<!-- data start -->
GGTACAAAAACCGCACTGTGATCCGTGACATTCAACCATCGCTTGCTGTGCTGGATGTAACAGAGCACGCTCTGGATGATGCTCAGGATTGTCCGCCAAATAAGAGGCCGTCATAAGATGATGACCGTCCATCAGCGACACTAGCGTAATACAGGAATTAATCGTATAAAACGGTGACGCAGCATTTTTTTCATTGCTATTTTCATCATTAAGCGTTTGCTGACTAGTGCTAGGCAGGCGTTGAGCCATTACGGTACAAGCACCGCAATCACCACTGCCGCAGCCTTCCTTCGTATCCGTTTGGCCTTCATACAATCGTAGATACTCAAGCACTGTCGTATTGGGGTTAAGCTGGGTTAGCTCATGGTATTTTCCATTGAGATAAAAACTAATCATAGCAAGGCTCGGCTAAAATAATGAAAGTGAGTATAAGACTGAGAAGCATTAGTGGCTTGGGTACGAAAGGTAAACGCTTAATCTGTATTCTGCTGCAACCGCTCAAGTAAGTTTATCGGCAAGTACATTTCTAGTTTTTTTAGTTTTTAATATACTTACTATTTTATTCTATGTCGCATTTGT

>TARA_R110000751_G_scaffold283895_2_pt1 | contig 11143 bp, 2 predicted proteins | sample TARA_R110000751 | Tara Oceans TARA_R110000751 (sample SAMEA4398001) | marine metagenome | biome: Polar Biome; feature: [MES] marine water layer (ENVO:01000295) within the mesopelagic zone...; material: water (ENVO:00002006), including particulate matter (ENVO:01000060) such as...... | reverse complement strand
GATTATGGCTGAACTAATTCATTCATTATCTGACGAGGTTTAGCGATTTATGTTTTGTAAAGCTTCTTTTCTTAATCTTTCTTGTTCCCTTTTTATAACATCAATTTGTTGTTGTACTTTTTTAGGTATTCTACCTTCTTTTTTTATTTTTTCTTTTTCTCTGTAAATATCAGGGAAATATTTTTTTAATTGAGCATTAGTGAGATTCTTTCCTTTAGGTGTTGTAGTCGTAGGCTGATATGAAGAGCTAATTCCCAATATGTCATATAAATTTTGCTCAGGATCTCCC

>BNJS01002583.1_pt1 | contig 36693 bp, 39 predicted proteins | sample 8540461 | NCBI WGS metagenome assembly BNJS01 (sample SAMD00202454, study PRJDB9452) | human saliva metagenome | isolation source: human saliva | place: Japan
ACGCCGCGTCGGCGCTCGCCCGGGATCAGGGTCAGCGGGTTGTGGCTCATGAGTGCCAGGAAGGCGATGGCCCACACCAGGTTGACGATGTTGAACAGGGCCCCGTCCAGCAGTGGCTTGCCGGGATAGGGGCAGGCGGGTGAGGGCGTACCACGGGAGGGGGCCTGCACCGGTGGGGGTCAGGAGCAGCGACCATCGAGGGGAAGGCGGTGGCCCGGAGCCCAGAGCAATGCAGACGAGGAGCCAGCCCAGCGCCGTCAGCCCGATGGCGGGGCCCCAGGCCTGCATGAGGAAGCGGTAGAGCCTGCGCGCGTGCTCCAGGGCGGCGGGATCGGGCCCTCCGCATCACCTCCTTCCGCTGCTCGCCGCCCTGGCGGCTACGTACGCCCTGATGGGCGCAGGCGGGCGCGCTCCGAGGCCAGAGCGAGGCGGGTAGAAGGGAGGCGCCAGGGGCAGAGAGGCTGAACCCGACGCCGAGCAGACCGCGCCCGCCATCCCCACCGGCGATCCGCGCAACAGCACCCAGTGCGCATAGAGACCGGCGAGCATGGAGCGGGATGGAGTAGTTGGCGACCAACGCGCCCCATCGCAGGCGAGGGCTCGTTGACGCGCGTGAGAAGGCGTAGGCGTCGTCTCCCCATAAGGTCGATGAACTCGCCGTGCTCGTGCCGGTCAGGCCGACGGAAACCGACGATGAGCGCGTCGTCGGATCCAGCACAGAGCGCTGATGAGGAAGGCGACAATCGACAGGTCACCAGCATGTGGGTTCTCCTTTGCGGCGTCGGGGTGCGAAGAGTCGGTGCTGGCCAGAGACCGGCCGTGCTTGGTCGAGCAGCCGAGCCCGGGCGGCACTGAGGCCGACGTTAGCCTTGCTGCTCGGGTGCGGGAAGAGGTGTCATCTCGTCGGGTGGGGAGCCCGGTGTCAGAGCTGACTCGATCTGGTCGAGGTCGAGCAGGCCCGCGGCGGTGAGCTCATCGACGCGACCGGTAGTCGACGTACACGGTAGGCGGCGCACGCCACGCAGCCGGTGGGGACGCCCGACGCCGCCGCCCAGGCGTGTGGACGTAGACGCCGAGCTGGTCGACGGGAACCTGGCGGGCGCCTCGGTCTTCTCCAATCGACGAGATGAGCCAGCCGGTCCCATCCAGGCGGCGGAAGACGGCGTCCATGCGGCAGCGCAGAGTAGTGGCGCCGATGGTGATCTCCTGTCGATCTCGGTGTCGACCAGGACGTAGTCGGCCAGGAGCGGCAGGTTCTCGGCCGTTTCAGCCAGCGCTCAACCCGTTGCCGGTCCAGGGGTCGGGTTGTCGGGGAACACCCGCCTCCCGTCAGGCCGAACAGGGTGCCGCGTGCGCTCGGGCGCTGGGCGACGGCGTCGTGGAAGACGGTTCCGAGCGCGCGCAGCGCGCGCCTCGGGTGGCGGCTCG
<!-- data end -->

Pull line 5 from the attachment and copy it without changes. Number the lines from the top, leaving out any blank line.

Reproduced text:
ACGCCGCGTCGGCGCTCGCCCGGGATCAGGGTCAGCGGGTTGTGGCTCATGAGTGCCAGGAAGGCGATGGCCCACACCAGGTTGACGATGTTGAACAGGGCCCCGTCCAGCAGTGGCTTGCCGGGATAGGGGCAGGCGGGTGAGGGCGTACCACGGGAGGGGGCCTGCACCGGTGGGGGTCAGGAGCAGCGACCATCGAGGGGAAGGCGGTGGCCCGGAGCCCAGAGCAATGCAGACGAGGAGCCAGCCCAGCGCCGTCAGCCCGATGGCGGGGCCCCAGGCCTGCATGAGGAAGCGGTAGAGCCTGCGCGCGTGCTCCAGGGCGGCGGGATCGGGCCCTCCGCATCACCTCCTTCCGCTGCTCGCCGCCCTGGCGGCTACGTACGCCCTGATGGGCGCAGGCGGGCGCGCTCCGAGGCCAGAGCGAGGCGGGTAGAAGGGAGGCGCCAGGGGCAGAGAGGCTGAACCCGACGCCGAGCAGACCGCGCCCGCCATCCCCACCGGCGATCCGCGCAACAGCACCCAGTGCGCATAGAGACCGGCGAGCATGGAGCGGGATGGAGTAGTTGGCGACCAACGCGCCCCATCGCAGGCGAGGGCTCGTTGACGCGCGTGAGAAGGCGTAGGCGTCGTCTCCCCATAAGGTCGATGAACTCGCCGTGCTCGTGCCGGTCAGGCCGACGGAAACCGACGATGAGCGCGTCGTCGGATCCAGCACAGAGCGCTGATGAGGAAGGCGACAATCGACAGGTCACCAGCATGTGGGTTCTCCTTTGCGGCGTCGGGGTGCGAAGAGTCGGTGCTGGCCAGAGACCGGCCGTGCTTGGTCGAGCAGCCGAGCCCGGGCGGCACTGAGGCCGACGTTAGCCTTGCTGCTCGGGTGCGGGAAGAGGTGTCATCTCGTCGGGTGGGGAGCCCGGTGTCAGAGCTGACTCGATCTGGTCGAGGTCGAGCAGGCCCGCGGCGGTGAGCTCATCGACGCGACCGGTAGTCGACGTACACGGTAGGCGGCGCACGCCACGCAGCCGGTGGGGACGCCCGACGCCGCCGCCCAGGCGTGTGGACGTAGACGCCGAGCTGGTCGACGGGAACCTGGCGGGCGCCTCGGTCTTCTCCAATCGACGAGATGAGCCAGCCGGTCCCATCCAGGCGGCGGAAGACGGCGTCCATGCGGCAGCGCAGAGTAGTGGCGCCGATGGTGATCTCCTGTCGATCTCGGTGTCGACCAGGACGTAGTCGGCCAGGAGCGGCAGGTTCTCGGCCGTTTCAGCCAGCGCTCAACCCGTTGCCGGTCCAGGGGTCGGGTTGTCGGGGAACACCCGCCTCCCGTCAGGCCGAACAGGGTGCCGCGTGCGCTCGGGCGCTGGGCGACGGCGTCGTGGAAGACGGTTCCGAGCGCGCGCAGCGCGCGCCTCGGGTGGCGGCTCG